Buying A Bike In Germany [Where & What Type]

Photo of author

Researched & written

by Yvonne Koppen


Germany is a very bike-friendly country. Cycling in Germany is extremely popular, whether for commuting, leisure, sports, or holiday rides. According to Statista, there are 81 million bicycles owned in Germany – that is almost as many bikes as residents in Germany! With such popularity buying a bike in Germany can be intimidating. In this guide, we will explain the different options for buying a bicycle in Germany.

Where to buy a bicycle in Germany?

There are several different options for buying a bicycle in Germany. Let’s take a closer look at where to buy new bicycles and where to buy used or second-hand bicycles in Germany.

Where to buy a new bicycle in Germany?

1. Buying A Bike Online

As much as we love the convenience of online shopping at times, we would never buy a bicycle online again, even if it is cheaper. When ordering a bicycle online, you must assemble it yourself at home. This bares high safety risks unless you are a bike enthusiast and expert.

We have made that mistake and bought a 240 euros bicycle online. It looked good and athletic in the online shop, but putting it together was difficult, the material felt cheap, and overall we did not feel safe riding this bike.

2. Buying A Bike From A Physical Bike Shop

Visiting a bike shop, trying out different types and sizes of bikes, and getting a proper consultation from a bicycle expert is our most recommended way of buying a bicycle in Germany. 

Testing different bicycles and sizes (especially if it is your first bike in a long time) is crucial. Bicycle shops will always sell the bike with a warranty and give you a discount on the first bike inspection.

The biggest bicycle store in Germany is Stadler, with 20 shops across Germany. But you can also find lots of smaller bike shops in your area. To find the closest bike store to your home, you can google ‘Fahrradhändler + your city’.

Where to buy a used bicycle in Germany?

1. Buying A Bike At A Flea Market

Buying a bicycle for 25 euros at a local flea market is very popular amongst newcomers in Germany. However, it also bears high safety risks, and those bikes usually only last a few months until they break down. Also, you may unintentionally support bike thieves trying to resell stolen bikes.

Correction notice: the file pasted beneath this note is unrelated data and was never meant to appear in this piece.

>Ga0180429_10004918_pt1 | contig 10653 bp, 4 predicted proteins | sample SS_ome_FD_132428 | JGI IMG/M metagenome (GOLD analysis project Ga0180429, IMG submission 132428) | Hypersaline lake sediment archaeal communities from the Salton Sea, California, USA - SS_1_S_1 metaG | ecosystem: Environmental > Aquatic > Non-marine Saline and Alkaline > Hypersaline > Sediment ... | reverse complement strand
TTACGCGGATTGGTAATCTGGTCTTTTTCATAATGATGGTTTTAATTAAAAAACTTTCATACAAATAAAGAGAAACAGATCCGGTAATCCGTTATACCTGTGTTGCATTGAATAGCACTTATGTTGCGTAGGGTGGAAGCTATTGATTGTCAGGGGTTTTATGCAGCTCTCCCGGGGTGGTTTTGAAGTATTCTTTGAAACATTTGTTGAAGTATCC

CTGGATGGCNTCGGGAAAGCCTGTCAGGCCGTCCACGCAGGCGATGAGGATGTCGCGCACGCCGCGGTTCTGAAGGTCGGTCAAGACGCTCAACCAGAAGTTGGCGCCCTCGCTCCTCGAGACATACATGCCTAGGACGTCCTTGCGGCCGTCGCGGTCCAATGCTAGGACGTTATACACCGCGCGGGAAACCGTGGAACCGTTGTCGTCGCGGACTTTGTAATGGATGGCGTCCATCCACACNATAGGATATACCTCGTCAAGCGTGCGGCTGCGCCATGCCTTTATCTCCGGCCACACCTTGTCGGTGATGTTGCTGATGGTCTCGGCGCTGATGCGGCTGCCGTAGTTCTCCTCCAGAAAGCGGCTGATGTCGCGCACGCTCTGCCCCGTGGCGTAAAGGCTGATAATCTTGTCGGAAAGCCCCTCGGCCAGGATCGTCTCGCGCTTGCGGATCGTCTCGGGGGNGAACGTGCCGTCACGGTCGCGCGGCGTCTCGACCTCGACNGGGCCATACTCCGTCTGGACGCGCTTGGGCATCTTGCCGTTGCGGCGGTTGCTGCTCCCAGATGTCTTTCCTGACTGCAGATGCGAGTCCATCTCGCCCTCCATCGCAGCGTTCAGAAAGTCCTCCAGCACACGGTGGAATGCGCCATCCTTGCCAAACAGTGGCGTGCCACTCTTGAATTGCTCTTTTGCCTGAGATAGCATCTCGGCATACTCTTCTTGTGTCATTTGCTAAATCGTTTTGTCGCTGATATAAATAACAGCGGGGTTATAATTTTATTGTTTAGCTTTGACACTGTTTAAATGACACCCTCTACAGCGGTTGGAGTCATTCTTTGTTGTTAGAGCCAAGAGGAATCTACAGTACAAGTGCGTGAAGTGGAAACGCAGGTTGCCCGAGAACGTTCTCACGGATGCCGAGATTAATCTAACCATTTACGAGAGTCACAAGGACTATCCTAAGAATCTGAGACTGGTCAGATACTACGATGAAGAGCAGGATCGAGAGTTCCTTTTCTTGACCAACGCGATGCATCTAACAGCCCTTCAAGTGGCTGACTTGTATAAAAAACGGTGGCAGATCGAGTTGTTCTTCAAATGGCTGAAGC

2. Buying A Bike Via eBay

Buying a second-hand bike from a private person via platforms like eBay could be a valid way, as long as you have had a bicycle before and have a basic understanding of the mechanics. You should definitely be able to test ride the bike. Ideally, the seller will also hand you his purchase receipt or give you a purchase contract to confirm that it is not a stolen bike.

3. Buying A Bike From A Bike Auction

Almost every city regularly arranges so-called bike auctions (Fahrradversteigerung), where they sell unclaimed bikes from their lost & found. Bicycles have to be unclaimed for more than six months to be offered during these auctions for very little money. Sometimes you can find real quality bikes for a bargain. When buying a bicycle via such an auction, you will get an official document stating that you are the bike’s new owner.

At the end of the day, you need to feel secure, confident, and in control of the bicycle you want to purchase.

How to avoid buying a stolen bicycle

A lot of used bicycles in Germany are unfortunately stolen. To not support the bike theft market, you can look up the bike frame number (Rahmennummer) in various databases full of stolen bikes to make sure it is not listed there:

The most common place you can find the frame number is between the pedals at the bottom of the frame. If the seller can’t show you the frame number or if it is scratched, it is most likely a stolen bicycle, and you should stay away from it.